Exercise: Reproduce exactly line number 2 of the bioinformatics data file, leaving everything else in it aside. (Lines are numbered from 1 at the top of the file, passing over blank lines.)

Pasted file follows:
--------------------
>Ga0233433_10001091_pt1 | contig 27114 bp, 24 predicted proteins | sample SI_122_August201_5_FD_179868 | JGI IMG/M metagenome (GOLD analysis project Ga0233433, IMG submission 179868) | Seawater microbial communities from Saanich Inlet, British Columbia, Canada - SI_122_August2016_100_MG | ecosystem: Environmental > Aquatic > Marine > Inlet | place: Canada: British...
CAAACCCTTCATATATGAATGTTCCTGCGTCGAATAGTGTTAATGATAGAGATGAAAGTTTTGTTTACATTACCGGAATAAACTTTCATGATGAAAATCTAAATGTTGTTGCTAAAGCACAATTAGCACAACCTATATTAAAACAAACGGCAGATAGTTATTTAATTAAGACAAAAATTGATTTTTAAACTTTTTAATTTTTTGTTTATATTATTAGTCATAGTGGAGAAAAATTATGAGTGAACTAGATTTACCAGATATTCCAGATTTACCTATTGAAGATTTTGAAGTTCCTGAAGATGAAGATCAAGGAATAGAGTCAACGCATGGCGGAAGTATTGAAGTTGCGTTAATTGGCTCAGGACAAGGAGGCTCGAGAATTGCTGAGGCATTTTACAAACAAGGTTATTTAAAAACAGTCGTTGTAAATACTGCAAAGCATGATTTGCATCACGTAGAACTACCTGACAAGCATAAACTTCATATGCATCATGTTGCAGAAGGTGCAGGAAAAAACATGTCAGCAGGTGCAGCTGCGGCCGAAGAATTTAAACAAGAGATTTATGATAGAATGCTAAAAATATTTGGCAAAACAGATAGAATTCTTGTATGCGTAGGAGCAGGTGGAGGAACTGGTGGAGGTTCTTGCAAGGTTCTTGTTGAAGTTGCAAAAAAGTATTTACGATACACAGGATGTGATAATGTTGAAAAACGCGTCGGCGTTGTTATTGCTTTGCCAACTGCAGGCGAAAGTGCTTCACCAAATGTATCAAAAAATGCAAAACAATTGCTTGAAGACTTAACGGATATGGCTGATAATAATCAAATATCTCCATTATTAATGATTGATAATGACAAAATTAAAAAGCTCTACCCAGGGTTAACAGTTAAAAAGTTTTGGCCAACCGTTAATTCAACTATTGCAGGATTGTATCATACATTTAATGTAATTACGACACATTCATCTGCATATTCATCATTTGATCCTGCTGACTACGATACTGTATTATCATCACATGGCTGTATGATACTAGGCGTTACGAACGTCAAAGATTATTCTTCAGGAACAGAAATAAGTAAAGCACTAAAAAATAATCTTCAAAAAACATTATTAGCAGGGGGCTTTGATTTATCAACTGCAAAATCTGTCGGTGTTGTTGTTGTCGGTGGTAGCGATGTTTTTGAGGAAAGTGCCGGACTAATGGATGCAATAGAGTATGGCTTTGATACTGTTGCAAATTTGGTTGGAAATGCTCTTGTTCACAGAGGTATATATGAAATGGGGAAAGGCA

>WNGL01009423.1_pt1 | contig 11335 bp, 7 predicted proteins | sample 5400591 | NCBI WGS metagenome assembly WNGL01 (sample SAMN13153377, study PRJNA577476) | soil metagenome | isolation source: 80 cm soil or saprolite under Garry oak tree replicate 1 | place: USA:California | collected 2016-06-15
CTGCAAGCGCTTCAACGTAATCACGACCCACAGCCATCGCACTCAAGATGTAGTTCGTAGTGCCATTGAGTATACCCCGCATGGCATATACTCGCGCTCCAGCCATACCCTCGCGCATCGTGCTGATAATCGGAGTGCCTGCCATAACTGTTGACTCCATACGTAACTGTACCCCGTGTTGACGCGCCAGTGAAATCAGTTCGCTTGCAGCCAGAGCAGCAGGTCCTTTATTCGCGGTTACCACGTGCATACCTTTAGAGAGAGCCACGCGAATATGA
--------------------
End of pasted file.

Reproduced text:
CAAACCCTTCATATATGAATGTTCCTGCGTCGAATAGTGTTAATGATAGAGATGAAAGTTTTGTTTACATTACCGGAATAAACTTTCATGATGAAAATCTAAATGTTGTTGCTAAAGCACAATTAGCACAACCTATATTAAAACAAACGGCAGATAGTTATTTAATTAAGACAAAAATTGATTTTTAAACTTTTTAATTTTTTGTTTATATTATTAGTCATAGTGGAGAAAAATTATGAGTGAACTAGATTTACCAGATATTCCAGATTTACCTATTGAAGATTTTGAAGTTCCTGAAGATGAAGATCAAGGAATAGAGTCAACGCATGGCGGAAGTATTGAAGTTGCGTTAATTGGCTCAGGACAAGGAGGCTCGAGAATTGCTGAGGCATTTTACAAACAAGGTTATTTAAAAACAGTCGTTGTAAATACTGCAAAGCATGATTTGCATCACGTAGAACTACCTGACAAGCATAAACTTCATATGCATCATGTTGCAGAAGGTGCAGGAAAAAACATGTCAGCAGGTGCAGCTGCGGCCGAAGAATTTAAACAAGAGATTTATGATAGAATGCTAAAAATATTTGGCAAAACAGATAGAATTCTTGTATGCGTAGGAGCAGGTGGAGGAACTGGTGGAGGTTCTTGCAAGGTTCTTGTTGAAGTTGCAAAAAAGTATTTACGATACACAGGATGTGATAATGTTGAAAAACGCGTCGGCGTTGTTATTGCTTTGCCAACTGCAGGCGAAAGTGCTTCACCAAATGTATCAAAAAATGCAAAACAATTGCTTGAAGACTTAACGGATATGGCTGATAATAATCAAATATCTCCATTATTAATGATTGATAATGACAAAATTAAAAAGCTCTACCCAGGGTTAACAGTTAAAAAGTTTTGGCCAACCGTTAATTCAACTATTGCAGGATTGTATCATACATTTAATGTAATTACGACACATTCATCTGCATATTCATCATTTGATCCTGCTGACTACGATACTGTATTATCATCACATGGCTGTATGATACTAGGCGTTACGAACGTCAAAGATTATTCTTCAGGAACAGAAATAAGTAAAGCACTAAAAAATAATCTTCAAAAAACATTATTAGCAGGGGGCTTTGATTTATCAACTGCAAAATCTGTCGGTGTTGTTGTTGTCGGTGGTAGCGATGTTTTTGAGGAAAGTGCCGGACTAATGGATGCAATAGAGTATGGCTTTGATACTGTTGCAAATTTGGTTGGAAATGCTCTTGTTCACAGAGGTATATATGAAATGGGGAAAGGCA